I first visited Kecskemét over ten years ago, and although I had already heard of the Kodály Institute, after looking around it, I realised how much I would like to study there. It was only after several subsequent visits, the summer school in 2001, and the award of the IKS scholarship, that I could finally achieve this ambition. I took the advanced pedagogical course there between September 2003 and May 2004, and have just returned to England. It was a great experience. The solfege class of Zsuzsa Kontra proved to be quite demanding and yet there were many times when I thought how lucky I was to be sitting within the walls of this beautiful old Franciscan monastery singing Renaissance motets and much more besides! Somehow there is a timeless quality to life in Kecskemét and long may it last. Of course as a new student I had to follow the whole pedagogical programme and one of the things that struck me first was how full that programme was compared to an English university or music college course. Well over twenty hours of classes a week in both semesters meant a busy schedule and lots of work! At the same time I was really impressed by the real love of good music that all the teachers demonstrated. (NB. Kathy Hulme described the contents of the course in detail in the last issue of the newsletter).

Of course Kodály’s approach means that all the areas of study are integrated, and through singing comes the development of musical skills and inner hearing. The study of conducting, for example, is so sadly neglected from most English music teachers’ preparation and yet here it is not only central but taught with an emphasis on good and exacting technique. I feel we have gone far too far down the road here in England of allowing students (at 16, 18 and beyond) to opt for areas they feel are their strengths, thus allowing such things as aural skills to be sidelined. It was a most salutary experience to see children in the third grade at the Kodály School memorising easily and in the sixth grade (our Yr7) being able to do tasks many of my A level students would have found a struggle. The standard of musicianship demonstrated by the children at this school is breathtaking, to say the least, and their dedication even more so.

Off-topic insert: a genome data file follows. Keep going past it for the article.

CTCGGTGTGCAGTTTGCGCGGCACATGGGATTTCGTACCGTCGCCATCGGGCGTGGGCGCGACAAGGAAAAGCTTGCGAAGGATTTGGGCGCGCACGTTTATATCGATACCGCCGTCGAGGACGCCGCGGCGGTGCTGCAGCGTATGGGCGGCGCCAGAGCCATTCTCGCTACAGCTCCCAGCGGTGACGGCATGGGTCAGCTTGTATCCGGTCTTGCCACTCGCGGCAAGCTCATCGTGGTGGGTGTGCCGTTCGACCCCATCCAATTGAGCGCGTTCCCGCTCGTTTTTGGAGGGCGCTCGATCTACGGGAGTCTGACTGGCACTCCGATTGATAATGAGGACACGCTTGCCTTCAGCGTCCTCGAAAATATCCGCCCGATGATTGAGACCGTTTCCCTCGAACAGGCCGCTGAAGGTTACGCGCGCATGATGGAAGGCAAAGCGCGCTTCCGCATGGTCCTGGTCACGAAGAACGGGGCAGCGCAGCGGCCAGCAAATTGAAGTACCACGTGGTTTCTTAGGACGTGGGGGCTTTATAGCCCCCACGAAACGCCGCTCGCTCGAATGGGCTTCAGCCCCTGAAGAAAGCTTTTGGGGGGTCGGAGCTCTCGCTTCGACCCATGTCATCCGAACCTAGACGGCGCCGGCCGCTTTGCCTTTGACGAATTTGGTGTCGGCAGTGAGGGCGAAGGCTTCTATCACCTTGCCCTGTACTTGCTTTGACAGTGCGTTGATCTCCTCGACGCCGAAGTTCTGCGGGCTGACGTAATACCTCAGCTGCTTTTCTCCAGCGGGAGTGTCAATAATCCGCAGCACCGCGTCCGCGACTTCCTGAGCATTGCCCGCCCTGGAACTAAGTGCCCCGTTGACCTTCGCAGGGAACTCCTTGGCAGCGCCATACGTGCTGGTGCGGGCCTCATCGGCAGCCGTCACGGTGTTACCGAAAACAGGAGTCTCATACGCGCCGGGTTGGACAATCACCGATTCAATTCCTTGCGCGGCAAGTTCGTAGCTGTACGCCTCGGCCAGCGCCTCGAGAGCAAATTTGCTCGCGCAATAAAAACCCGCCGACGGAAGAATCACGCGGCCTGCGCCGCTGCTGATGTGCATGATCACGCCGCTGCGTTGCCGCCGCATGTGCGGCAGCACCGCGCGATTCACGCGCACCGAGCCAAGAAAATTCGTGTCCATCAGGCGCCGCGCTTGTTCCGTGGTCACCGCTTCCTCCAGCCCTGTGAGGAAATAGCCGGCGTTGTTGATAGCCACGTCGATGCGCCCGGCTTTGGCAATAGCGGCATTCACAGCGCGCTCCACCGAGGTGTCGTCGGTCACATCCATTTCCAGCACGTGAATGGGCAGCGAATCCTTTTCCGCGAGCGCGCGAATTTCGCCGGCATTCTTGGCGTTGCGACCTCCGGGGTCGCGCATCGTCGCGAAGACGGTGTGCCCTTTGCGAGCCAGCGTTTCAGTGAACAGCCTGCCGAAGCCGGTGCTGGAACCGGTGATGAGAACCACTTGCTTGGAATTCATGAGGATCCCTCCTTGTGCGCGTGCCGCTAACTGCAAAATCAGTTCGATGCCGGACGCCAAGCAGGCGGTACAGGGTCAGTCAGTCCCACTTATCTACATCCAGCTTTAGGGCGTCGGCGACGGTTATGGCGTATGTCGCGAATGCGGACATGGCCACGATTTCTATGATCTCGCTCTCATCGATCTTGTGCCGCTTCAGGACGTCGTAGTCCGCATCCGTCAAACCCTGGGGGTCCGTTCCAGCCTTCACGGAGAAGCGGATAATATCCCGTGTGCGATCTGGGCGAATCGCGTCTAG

My previous association with the Kodály School meant that they invited me to stay in a small flat in the school. As well as the many concerts that all the students are openly invited to, I often found myself in other interesting situations as well. For example, the auditions for entry into the school’s first grade, the kindergarten after-school music class, numerous choir rehearsals and concerts, lessons in the Gimnasium (secondary school) and the specialist music school. Here I could watch conducting classes for the pupils and the Music in English Class, an option for the oldest pupils (age15-18), where Kata Ittzes teaches a most impressive syllabus of English music repertoire and history, from the Old Hall manuscript to Elgar, Vaughan Williams, and Britten and beyond. Later in the year, the János Starker cello competition occupied a whole weekend with outstanding cello students from all over Hungary taking part and a few weekends after, a seminar on music education took place with demonstration classes and concerts.

Another fascinating experience was accompanying the Miraculum Children’s Choir to Budapest to rehearse with the conductor Iván Fischer in songs for a memorial concert of music by the composer Pál Kadosa (1903-1983) in the new Millennium Concert Hall. Just before Christmas another trip with the choir was to the Austrian Embassy to sing seasonal music in the most beautiful setting, and in March I was fortunate to be invited to the performance of some works by Emma Kodály at the Kodály Museum.

There were many other concert trips, notably to hear András Schiff at the Jewish synagogue in Szeged, the Tallis Scholars and the Robert King concert at the Mathias Church in Budapest, the St Matthew Passion at the Liszt Academy, and in Kecskemét, the Banchieri singers, the Japanese Radio Children’s Choir, the Bohem Jazz Festival, the Spring Festival, Marta Sebestyen and a wealth of fantastic choral and instrumental concerts in the school. There always seemed to be something interesting happening even in the depths of the Hungarian winter!